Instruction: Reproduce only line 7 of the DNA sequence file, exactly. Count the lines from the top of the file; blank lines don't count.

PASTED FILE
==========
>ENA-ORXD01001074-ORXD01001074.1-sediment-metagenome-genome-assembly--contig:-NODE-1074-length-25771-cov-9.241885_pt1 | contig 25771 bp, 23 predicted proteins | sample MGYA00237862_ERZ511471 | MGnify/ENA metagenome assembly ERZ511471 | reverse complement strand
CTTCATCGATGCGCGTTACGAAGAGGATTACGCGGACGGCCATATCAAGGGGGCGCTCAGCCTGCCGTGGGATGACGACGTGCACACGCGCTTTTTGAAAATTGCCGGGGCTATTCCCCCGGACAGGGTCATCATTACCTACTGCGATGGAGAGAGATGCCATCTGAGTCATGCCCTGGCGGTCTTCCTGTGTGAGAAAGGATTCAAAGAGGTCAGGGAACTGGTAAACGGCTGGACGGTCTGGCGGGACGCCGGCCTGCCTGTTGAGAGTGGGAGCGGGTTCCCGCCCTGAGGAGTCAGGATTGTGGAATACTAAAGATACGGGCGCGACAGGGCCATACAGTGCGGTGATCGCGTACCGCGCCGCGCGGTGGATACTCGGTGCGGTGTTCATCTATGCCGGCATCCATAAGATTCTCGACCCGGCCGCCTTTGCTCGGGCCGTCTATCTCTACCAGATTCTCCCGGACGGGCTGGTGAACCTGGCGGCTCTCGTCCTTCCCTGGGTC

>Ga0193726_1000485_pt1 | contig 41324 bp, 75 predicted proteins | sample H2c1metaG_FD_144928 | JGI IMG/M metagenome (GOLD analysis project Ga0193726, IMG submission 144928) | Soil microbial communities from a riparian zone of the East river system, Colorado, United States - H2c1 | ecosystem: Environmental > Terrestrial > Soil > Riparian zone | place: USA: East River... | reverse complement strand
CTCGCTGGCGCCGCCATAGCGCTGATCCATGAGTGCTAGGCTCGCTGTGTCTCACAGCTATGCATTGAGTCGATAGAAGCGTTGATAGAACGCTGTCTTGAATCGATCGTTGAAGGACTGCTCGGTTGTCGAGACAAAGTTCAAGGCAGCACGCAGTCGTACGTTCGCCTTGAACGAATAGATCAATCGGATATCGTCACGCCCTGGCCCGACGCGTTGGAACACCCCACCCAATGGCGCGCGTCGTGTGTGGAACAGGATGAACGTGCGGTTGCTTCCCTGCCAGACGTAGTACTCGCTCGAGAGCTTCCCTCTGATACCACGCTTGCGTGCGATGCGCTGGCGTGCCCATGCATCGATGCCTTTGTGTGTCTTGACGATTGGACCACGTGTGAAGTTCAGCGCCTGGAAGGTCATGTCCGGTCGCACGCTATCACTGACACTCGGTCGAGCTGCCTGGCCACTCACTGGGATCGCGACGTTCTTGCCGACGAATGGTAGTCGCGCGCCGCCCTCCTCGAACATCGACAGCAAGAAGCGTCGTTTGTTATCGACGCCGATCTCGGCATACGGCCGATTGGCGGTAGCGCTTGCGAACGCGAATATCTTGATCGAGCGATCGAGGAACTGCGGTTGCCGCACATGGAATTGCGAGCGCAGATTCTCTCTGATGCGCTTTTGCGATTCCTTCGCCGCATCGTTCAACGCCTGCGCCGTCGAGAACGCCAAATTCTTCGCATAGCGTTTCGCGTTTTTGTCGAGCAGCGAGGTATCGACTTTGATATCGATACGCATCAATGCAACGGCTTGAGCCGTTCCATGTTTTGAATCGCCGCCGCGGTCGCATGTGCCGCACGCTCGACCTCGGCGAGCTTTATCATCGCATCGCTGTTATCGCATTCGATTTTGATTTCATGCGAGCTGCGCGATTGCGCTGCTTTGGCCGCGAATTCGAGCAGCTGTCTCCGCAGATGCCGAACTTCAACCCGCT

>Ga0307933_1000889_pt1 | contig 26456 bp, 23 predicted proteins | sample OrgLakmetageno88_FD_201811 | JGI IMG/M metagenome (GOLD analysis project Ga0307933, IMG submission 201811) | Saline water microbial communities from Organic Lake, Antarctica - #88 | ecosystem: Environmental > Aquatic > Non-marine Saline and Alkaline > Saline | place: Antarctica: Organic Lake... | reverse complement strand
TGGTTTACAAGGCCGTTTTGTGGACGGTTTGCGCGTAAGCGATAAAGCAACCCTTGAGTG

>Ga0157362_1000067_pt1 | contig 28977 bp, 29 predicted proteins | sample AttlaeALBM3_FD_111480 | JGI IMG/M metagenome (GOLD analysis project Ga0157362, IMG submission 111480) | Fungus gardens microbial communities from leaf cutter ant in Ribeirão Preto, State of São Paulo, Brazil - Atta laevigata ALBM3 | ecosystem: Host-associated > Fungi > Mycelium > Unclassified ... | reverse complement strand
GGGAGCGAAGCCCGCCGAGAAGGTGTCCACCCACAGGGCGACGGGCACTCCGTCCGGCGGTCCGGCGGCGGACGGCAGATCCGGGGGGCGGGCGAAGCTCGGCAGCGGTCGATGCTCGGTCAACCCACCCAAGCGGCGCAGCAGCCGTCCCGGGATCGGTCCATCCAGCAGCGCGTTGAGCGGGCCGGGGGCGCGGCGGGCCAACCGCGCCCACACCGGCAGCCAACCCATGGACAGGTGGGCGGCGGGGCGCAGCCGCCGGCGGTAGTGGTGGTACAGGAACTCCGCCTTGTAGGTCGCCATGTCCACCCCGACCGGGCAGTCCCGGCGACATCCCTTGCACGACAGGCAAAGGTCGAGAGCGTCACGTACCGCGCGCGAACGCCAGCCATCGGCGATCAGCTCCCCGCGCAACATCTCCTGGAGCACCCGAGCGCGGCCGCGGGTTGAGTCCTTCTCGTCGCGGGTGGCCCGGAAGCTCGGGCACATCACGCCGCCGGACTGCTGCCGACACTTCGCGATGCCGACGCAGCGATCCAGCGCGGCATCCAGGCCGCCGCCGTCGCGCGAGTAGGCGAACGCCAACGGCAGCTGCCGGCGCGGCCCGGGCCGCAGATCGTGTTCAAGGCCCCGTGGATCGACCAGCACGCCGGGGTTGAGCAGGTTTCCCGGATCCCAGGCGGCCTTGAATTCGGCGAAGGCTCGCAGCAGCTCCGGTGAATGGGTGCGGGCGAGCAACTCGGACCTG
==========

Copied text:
>Ga0157362_1000067_pt1 | contig 28977 bp, 29 predicted proteins | sample AttlaeALBM3_FD_111480 | JGI IMG/M metagenome (GOLD analysis project Ga0157362, IMG submission 111480) | Fungus gardens microbial communities from leaf cutter ant in Ribeirão Preto, State of São Paulo, Brazil - Atta laevigata ALBM3 | ecosystem: Host-associated > Fungi > Mycelium > Unclassified ... | reverse complement strand